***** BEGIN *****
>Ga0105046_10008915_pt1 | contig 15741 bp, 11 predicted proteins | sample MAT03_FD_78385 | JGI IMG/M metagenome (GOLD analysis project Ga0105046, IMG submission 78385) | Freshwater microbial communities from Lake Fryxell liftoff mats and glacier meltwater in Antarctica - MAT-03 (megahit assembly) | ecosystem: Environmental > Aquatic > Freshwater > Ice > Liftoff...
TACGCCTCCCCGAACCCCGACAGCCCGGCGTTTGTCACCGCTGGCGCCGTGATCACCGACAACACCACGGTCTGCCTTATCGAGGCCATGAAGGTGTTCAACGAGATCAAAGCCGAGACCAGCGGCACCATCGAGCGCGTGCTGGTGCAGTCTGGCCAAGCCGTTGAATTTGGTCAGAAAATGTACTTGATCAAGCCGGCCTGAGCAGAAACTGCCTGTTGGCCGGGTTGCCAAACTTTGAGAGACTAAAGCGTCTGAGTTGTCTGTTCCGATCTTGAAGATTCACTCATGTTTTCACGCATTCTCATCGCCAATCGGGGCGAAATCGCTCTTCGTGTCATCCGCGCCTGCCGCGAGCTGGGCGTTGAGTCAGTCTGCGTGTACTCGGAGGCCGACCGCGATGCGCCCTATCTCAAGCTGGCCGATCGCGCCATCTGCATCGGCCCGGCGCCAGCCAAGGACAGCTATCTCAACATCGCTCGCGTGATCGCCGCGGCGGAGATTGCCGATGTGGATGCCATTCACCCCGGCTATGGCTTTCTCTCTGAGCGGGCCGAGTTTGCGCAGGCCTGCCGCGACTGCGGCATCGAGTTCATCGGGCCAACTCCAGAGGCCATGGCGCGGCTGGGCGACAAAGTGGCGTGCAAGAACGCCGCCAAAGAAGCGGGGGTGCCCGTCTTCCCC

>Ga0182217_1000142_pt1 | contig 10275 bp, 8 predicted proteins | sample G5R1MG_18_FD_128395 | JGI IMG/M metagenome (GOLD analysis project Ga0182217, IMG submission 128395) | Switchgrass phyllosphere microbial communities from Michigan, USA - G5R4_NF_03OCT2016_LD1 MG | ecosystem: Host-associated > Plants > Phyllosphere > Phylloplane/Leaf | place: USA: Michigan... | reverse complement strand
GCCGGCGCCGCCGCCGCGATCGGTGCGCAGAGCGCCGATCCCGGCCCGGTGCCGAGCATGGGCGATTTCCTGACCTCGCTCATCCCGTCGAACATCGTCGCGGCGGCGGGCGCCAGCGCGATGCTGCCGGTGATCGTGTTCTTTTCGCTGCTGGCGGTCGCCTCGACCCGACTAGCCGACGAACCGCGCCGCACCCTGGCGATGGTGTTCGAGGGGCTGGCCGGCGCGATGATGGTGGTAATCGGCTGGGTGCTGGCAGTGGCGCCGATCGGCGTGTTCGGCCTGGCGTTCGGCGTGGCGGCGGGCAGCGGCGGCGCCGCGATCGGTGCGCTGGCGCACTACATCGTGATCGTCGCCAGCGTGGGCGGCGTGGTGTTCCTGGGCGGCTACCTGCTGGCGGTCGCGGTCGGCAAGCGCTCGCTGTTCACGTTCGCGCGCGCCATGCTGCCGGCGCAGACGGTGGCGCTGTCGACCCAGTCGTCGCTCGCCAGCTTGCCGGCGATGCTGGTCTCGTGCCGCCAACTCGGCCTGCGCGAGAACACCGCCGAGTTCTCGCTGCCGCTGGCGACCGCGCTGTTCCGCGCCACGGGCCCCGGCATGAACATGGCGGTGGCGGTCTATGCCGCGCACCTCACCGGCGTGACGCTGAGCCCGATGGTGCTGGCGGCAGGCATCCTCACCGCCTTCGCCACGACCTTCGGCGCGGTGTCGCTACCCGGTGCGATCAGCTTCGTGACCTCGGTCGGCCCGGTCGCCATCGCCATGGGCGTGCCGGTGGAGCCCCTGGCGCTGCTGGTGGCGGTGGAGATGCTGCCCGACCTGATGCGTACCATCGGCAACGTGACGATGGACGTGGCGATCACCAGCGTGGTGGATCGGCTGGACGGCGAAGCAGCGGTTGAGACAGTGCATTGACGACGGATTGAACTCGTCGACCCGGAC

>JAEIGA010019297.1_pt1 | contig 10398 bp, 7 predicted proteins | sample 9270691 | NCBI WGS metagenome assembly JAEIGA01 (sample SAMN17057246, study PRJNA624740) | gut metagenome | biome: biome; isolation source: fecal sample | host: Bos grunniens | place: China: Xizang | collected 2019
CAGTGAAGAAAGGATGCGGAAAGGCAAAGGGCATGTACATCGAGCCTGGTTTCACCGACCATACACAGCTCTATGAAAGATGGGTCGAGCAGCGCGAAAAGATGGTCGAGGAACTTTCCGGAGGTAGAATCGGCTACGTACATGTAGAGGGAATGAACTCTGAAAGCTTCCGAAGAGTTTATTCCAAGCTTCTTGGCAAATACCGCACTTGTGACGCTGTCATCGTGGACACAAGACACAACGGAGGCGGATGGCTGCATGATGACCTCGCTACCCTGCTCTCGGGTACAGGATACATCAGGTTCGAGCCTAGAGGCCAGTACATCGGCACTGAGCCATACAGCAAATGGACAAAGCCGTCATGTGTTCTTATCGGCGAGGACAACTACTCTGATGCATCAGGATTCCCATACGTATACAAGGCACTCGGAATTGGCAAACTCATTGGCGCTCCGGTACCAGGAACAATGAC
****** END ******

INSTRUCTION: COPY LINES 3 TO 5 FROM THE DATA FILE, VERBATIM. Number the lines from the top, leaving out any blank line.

>Ga0182217_1000142_pt1 | contig 10275 bp, 8 predicted proteins | sample G5R1MG_18_FD_128395 | JGI IMG/M metagenome (GOLD analysis project Ga0182217, IMG submission 128395) | Switchgrass phyllosphere microbial communities from Michigan, USA - G5R4_NF_03OCT2016_LD1 MG | ecosystem: Host-associated > Plants > Phyllosphere > Phylloplane/Leaf | place: USA: Michigan... | reverse complement strand
GCCGGCGCCGCCGCCGCGATCGGTGCGCAGAGCGCCGATCCCGGCCCGGTGCCGAGCATGGGCGATTTCCTGACCTCGCTCATCCCGTCGAACATCGTCGCGGCGGCGGGCGCCAGCGCGATGCTGCCGGTGATCGTGTTCTTTTCGCTGCTGGCGGTCGCCTCGACCCGACTAGCCGACGAACCGCGCCGCACCCTGGCGATGGTGTTCGAGGGGCTGGCCGGCGCGATGATGGTGGTAATCGGCTGGGTGCTGGCAGTGGCGCCGATCGGCGTGTTCGGCCTGGCGTTCGGCGTGGCGGCGGGCAGCGGCGGCGCCGCGATCGGTGCGCTGGCGCACTACATCGTGATCGTCGCCAGCGTGGGCGGCGTGGTGTTCCTGGGCGGCTACCTGCTGGCGGTCGCGGTCGGCAAGCGCTCGCTGTTCACGTTCGCGCGCGCCATGCTGCCGGCGCAGACGGTGGCGCTGTCGACCCAGTCGTCGCTCGCCAGCTTGCCGGCGATGCTGGTCTCGTGCCGCCAACTCGGCCTGCGCGAGAACACCGCCGAGTTCTCGCTGCCGCTGGCGACCGCGCTGTTCCGCGCCACGGGCCCCGGCATGAACATGGCGGTGGCGGTCTATGCCGCGCACCTCACCGGCGTGACGCTGAGCCCGATGGTGCTGGCGGCAGGCATCCTCACCGCCTTCGCCACGACCTTCGGCGCGGTGTCGCTACCCGGTGCGATCAGCTTCGTGACCTCGGTCGGCCCGGTCGCCATCGCCATGGGCGTGCCGGTGGAGCCCCTGGCGCTGCTGGTGGCGGTGGAGATGCTGCCCGACCTGATGCGTACCATCGGCAACGTGACGATGGACGTGGCGATCACCAGCGTGGTGGATCGGCTGGACGGCGAAGCAGCGGTTGAGACAGTGCATTGACGACGGATTGAACTCGTCGACCCGGAC

>JAEIGA010019297.1_pt1 | contig 10398 bp, 7 predicted proteins | sample 9270691 | NCBI WGS metagenome assembly JAEIGA01 (sample SAMN17057246, study PRJNA624740) | gut metagenome | biome: biome; isolation source: fecal sample | host: Bos grunniens | place: China: Xizang | collected 2019